The Creative Assembly have just announced that they'll be releasing a huge standalone expansion for Total War: Shogun 2 called Fall of the Samurai. It will be set in the period leading up to the Boshin War, in which European and American forces introduce a new wave of military technology that threatens to wipe out the Samurai.
Fall of the Samurai will add six new factions. Some, like the Nagaoka, sill support the might of the Shogun. Others, like the Satsuma clan, want to embrace Imperial power. Externally, British, French and American forces are vying for influence in the Land of the Rising Sun. Over the course of the campaign, you'll get to decide Japan's fate.
New tech trees will reflect the evolving technology of a country adapting to the influx of devastating new weaponry from the west. That technology includes new naval units like "steamers, torpedo boats and mighty Ironclad battleships." For the first time in Total War, these will be able to launch artillery attack on land units from the safety of the sea. Coastal defences will also be able to launch ranged attacks on incoming fleets, and the fight for influence will rage across a new campaign map that will incorporate the Northern Ezo territories and railways. Railways can be used to move troops incredibly fast, and can be sabotaged by the enemy.
On the battlefield, 39 new units will be available, including Gatling guns, US Marines and British Royal Marines. There will be three new agent types, Foreign Veteran, the Ishin Shishi and the Shinshengumi. These campaign map agents will have all new progression trees, and the Geisha and Ninja skills will be updated.
The six new factions are divided into pro-Shogunate and pro-Imperial groups. The Aizu, Nagaoka, and Jozai clans fight for traditional Japan, while the Choshu, Satsuma and Tosa factions fight for the Empire.
A number of improvements will be made to siege battles. New tower defences can be upgraded and specialised to become archery, matchlock or gatling gun towers. A new "port siege" battle will let armadas brave coastal defences to take control of coastal towns by occupying their harbours.
Shogun 2's multiplayer features will also be expanded. You'll be able to create a separate Fall of the Samurai avatar with access to 40 new retainers, 30 new armour pieces and a new tech tree. There will be a new 19th century conquest map and you'll be able to create multiple avatars to try out different tech tree builds.
Fall of the Samurai is shaping up to be a huge update. It's standalone, too, so you won't need Shogun 2 to play it. It's due out in March.
What's this, every Total War title except Shogun and Shogun 2, with all accompanying DLC for just £8.74 / $12.49? What are you doing to us, Steam sale? I was planning to eat, and perhaps sleep this weekend but NO, you have to throw hundreds of hours of world class strategy gaming at me for a price that my buying finger can't not click on.
Wait, there's more? Gravity mangling platformer VVVVVV, for just 99p / $1.24? That's less than I paid for my cup of coffee this morning. The slick shouting-at-people-until-they-crack simulator LA Noire, which has only been out for two minutes, is half price. And Fallout: New Vegas and all its DLC packs are available at prices that make the upcoming Ultimate Edition seem a little redundant.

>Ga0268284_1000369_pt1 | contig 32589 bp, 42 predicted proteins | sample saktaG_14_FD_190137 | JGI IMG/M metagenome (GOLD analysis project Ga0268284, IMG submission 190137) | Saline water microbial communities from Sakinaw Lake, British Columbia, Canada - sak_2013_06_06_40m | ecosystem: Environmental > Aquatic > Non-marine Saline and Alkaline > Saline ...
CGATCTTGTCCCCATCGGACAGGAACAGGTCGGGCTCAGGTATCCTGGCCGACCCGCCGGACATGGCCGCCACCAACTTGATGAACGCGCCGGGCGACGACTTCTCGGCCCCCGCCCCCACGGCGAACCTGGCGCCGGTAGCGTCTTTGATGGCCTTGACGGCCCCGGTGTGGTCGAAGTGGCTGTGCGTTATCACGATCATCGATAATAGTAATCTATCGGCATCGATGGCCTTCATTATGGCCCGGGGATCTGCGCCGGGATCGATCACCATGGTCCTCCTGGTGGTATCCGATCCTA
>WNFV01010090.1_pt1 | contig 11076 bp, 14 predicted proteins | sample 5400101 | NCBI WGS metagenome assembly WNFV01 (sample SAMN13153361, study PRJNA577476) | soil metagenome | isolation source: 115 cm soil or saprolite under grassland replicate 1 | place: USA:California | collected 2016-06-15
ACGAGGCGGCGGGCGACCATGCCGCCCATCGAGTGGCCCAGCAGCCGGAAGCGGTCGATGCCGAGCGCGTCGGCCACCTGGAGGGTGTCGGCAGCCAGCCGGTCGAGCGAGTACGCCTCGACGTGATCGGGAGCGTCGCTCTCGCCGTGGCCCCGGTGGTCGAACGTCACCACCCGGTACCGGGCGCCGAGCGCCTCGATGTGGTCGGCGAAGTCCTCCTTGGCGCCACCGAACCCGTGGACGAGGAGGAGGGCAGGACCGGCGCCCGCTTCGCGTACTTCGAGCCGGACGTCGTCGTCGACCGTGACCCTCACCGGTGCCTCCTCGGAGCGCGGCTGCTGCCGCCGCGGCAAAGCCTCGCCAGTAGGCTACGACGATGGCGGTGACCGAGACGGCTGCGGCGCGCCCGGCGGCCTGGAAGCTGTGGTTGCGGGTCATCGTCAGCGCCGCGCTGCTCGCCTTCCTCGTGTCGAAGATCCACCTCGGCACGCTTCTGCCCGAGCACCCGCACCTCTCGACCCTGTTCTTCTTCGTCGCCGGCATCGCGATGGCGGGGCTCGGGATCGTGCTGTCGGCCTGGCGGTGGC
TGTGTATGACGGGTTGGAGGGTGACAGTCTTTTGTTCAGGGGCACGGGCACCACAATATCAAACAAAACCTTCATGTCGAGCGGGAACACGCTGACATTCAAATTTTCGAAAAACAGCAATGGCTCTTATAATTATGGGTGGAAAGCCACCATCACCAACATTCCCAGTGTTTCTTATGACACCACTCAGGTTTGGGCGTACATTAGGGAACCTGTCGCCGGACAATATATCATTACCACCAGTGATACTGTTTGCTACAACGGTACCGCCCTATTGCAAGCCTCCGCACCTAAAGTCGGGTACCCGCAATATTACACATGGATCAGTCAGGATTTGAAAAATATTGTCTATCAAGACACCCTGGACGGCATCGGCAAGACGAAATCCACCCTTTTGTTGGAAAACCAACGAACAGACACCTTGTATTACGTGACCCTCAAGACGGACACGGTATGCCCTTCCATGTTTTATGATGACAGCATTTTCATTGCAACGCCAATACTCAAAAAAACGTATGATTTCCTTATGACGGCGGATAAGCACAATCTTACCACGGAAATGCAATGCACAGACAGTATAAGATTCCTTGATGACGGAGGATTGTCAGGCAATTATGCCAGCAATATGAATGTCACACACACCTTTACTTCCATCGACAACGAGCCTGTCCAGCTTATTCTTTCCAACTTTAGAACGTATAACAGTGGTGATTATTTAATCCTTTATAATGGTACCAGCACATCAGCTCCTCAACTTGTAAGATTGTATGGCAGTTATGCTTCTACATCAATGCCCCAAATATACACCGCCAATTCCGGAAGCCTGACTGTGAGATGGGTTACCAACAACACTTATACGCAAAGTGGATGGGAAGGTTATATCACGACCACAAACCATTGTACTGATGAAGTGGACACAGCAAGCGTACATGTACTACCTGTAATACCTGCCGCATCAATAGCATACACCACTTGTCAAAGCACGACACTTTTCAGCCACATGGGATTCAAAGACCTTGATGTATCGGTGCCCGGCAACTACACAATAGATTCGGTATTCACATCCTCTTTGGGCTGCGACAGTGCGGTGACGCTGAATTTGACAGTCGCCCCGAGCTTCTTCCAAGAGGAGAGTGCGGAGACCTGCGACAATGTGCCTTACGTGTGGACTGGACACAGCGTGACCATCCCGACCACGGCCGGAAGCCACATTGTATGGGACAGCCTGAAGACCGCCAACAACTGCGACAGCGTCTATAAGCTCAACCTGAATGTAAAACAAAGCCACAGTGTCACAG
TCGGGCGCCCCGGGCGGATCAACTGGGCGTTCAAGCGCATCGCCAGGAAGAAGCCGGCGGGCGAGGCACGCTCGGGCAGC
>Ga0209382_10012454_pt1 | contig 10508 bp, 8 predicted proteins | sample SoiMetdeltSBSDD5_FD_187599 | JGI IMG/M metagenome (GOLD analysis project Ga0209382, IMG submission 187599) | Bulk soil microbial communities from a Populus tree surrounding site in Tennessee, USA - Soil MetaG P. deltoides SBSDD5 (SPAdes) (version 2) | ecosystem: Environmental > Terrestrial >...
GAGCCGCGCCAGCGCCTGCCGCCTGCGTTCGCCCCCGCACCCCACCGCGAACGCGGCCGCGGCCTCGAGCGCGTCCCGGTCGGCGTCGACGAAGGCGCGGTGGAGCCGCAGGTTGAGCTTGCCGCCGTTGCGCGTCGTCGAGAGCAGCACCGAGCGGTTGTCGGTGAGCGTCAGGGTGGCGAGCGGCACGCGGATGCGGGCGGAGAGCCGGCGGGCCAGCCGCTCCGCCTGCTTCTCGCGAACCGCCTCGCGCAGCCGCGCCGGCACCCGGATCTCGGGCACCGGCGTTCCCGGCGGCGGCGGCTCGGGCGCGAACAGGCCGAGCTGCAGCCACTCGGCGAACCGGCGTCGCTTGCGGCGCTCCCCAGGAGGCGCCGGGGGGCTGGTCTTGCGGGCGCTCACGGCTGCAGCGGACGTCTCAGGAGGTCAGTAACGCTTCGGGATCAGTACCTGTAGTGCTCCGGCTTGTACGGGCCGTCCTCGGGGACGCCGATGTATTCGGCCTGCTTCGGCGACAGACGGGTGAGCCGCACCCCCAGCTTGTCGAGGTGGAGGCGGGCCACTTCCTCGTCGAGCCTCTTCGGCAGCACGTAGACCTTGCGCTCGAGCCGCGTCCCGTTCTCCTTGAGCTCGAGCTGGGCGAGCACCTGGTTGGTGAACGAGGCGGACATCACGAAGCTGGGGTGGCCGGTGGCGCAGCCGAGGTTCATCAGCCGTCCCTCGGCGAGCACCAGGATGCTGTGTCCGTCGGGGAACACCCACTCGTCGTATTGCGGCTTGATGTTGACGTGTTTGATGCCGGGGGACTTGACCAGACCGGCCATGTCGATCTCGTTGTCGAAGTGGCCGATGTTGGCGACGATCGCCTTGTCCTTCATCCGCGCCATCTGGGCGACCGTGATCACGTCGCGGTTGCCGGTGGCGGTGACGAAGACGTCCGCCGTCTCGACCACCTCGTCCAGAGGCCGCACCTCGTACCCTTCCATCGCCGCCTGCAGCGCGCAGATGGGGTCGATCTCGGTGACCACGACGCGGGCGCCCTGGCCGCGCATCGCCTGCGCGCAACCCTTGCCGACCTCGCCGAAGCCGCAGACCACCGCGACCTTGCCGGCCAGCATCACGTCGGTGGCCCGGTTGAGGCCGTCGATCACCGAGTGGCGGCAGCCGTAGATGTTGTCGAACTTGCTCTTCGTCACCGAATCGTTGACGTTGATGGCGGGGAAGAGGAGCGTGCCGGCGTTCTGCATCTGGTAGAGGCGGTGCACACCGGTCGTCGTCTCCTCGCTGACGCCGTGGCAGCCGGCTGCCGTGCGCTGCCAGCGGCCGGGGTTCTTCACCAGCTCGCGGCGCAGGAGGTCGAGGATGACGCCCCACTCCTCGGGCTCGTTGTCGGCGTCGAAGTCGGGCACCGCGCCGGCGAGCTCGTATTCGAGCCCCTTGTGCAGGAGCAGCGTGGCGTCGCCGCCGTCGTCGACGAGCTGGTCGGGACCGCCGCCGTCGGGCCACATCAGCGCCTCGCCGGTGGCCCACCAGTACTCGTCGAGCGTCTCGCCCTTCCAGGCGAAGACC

Also on sale today:
Red Orchestra series Operation Flashpoint franchise RIFT Sniper: Ghost Warrior The Secret of Monkey Island: Special Edition Roller Coaster Tycoon 3: Platinum Two Worlds franchise
The deals will change around again in six hours time, so keep an eye on the Steam front page. The Autumn sale will wrap up on Sunday, giving us some time to play everything we've bought before the big Christmas sale kicks off.
Hyrule: Total War is exactly what it sounds like. Its 20 factions herald from the furthest corners of the Zelda universe. Whether you want to command a small mountain of Gorons, a bunch of dudes dressed like Sheik, or Zelda herself, Hyrule: Total War aims to make it all possible with meticulous attention to detail.
Also, Zora are for some reason playable, even though they have about as much business in a land skirmish as, er, Zelda does on PC. But hey, I'm certainly not complaining. Really, the only thing that's missing is a Navi army that defeats its foes by screaming "Hey! Listen!" until the madness sets in. At any rate, I'm finished holding you back. So then, salivate at this trailer, and then physically whip your PC to make it download the demo faster. Thanks, GameSpy.
The Creative Assembly have released the raw table data for Empire and Napoleon on the Total War forums. The files should help modders looking to change in-game properties find the files they need to tweak within Total War's complex file structure.
As well as this gesture of support for what used to be one of PC gaming's most prolific and passionate modding communities, The Creative Assembly explain why they've been unable to provide the same level of mod support that fans have enjoyed in older games like Rome and Medieval 2.
Creative Assembly's Craig Laycock explains that the complexity of the engine used to create Empire and Napoleon has proved the main barrier to the creation of mod tools. "Back then, the game engine was a hell of a lot simpler than it is now," he writes. "There was a fraction of the database table files we use today, and these were basic, easily-editable text files. Compared to today’s binary files, which we’ve had to implement to fight naturally expanding load-times, they were a doddle to mod.
"Likewise, today’s campaign map is vastly more complex and data-dense than Rome’s, which was basically a simple TGA file that could be edited in photoshop. Today’s maps demand way more complexity in order to allow for better path-finding and AI. In addition, Rome’s campaign map was tile based; today’s campaign map is seamless for better movement, making it that considerably harder to mod."